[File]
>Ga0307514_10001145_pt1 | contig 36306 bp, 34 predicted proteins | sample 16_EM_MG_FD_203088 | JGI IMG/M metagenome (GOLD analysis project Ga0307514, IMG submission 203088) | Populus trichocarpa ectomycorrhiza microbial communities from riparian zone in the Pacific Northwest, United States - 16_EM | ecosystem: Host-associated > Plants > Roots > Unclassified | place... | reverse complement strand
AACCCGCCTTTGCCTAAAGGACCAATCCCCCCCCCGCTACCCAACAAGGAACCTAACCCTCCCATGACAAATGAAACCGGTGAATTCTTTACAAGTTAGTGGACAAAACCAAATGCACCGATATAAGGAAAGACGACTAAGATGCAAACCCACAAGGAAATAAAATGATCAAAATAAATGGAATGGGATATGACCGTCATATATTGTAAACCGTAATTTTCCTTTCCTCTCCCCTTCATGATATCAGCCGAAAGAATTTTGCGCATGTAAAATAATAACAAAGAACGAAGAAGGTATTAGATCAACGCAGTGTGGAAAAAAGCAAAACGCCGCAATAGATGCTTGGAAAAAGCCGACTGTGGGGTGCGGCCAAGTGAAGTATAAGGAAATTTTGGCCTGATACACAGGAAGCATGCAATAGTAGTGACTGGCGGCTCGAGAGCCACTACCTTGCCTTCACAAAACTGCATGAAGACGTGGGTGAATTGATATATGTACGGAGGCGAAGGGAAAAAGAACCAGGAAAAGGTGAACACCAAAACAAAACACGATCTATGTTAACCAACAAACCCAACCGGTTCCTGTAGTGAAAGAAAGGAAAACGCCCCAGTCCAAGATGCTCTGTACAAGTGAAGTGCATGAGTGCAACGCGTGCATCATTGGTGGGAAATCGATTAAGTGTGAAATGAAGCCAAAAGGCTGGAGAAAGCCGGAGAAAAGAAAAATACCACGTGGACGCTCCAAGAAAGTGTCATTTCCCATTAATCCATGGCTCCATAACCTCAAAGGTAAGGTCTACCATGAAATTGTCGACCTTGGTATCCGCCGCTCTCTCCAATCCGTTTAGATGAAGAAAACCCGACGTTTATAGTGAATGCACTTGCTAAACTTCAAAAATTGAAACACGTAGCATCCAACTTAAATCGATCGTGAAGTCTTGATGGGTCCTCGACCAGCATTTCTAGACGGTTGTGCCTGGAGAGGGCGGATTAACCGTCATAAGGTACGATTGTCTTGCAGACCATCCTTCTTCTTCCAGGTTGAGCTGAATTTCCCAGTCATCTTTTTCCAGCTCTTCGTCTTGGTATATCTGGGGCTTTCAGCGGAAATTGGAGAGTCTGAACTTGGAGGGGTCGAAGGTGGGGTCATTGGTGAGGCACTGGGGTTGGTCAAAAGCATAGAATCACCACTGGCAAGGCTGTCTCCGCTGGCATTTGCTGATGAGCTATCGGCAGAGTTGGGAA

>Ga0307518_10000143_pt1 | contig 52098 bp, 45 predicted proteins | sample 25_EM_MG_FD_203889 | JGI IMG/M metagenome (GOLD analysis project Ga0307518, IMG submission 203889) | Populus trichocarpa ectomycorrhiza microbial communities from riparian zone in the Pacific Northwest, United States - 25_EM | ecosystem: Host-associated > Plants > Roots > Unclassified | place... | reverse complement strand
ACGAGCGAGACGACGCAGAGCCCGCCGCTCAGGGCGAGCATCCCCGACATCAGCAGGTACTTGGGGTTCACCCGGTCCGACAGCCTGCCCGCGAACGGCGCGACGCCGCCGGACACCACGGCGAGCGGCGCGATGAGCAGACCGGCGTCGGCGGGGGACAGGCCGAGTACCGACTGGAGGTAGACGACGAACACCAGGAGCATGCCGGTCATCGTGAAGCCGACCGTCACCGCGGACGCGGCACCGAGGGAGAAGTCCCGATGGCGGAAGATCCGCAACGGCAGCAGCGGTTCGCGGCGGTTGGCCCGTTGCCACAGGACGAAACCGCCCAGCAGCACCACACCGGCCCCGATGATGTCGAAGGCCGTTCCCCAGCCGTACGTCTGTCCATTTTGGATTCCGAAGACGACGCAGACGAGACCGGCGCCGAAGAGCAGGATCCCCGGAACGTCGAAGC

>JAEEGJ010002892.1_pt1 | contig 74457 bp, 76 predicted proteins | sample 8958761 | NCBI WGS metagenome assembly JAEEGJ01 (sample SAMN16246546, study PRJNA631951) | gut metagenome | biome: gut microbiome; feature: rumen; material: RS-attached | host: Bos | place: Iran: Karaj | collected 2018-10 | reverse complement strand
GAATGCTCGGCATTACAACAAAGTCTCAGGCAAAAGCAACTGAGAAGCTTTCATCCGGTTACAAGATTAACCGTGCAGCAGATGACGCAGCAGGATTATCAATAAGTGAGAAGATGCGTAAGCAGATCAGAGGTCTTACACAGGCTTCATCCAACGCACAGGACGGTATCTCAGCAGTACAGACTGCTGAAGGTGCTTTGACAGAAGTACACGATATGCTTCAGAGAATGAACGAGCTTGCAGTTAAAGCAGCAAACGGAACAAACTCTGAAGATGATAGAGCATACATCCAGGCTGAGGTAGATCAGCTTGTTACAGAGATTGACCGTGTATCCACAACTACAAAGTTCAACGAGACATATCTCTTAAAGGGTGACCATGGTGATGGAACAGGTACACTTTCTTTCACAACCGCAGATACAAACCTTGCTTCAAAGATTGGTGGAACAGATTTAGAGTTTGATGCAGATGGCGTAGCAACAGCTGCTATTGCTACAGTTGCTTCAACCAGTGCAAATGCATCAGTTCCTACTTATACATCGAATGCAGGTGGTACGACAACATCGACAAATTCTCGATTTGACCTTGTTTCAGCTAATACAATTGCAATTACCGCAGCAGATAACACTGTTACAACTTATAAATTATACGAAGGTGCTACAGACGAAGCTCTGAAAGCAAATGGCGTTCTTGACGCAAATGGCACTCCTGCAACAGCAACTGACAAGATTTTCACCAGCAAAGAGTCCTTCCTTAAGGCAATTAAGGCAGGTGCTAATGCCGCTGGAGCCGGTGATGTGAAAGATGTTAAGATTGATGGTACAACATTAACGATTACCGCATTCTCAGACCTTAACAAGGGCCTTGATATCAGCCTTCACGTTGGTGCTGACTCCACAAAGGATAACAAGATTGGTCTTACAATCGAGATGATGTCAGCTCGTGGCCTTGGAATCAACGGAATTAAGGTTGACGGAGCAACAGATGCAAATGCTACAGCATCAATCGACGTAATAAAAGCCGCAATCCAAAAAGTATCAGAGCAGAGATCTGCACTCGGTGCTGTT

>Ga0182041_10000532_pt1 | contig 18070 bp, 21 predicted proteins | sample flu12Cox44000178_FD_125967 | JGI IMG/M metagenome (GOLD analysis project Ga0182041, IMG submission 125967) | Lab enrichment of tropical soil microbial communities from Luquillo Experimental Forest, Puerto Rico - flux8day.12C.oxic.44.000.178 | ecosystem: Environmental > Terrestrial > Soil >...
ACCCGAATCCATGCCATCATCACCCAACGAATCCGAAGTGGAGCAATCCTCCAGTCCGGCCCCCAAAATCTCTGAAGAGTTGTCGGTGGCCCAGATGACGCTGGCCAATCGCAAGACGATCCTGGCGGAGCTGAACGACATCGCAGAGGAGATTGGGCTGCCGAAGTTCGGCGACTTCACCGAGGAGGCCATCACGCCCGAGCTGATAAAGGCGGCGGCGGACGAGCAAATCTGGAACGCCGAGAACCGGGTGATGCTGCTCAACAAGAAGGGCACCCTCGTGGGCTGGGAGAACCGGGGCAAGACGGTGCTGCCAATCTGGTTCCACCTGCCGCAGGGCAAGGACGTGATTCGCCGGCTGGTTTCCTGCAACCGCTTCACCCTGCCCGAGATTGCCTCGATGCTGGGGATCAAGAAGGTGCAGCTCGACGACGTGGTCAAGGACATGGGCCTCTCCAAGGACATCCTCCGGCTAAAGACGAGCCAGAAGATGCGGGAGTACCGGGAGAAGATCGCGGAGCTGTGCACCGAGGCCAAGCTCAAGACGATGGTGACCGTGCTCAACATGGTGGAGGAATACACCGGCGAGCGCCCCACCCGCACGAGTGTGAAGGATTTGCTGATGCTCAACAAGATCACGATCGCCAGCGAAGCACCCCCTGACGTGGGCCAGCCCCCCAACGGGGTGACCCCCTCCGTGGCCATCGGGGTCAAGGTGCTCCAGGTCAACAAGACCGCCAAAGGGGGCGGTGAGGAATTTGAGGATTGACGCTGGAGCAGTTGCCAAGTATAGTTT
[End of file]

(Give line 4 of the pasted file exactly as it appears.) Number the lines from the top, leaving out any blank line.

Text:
ACGAGCGAGACGACGCAGAGCCCGCCGCTCAGGGCGAGCATCCCCGACATCAGCAGGTACTTGGGGTTCACCCGGTCCGACAGCCTGCCCGCGAACGGCGCGACGCCGCCGGACACCACGGCGAGCGGCGCGATGAGCAGACCGGCGTCGGCGGGGGACAGGCCGAGTACCGACTGGAGGTAGACGACGAACACCAGGAGCATGCCGGTCATCGTGAAGCCGACCGTCACCGCGGACGCGGCACCGAGGGAGAAGTCCCGATGGCGGAAGATCCGCAACGGCAGCAGCGGTTCGCGGCGGTTGGCCCGTTGCCACAGGACGAAACCGCCCAGCAGCACCACACCGGCCCCGATGATGTCGAAGGCCGTTCCCCAGCCGTACGTCTGTCCATTTTGGATTCCGAAGACGACGCAGACGAGACCGGCGCCGAAGAGCAGGATCCCCGGAACGTCGAAGC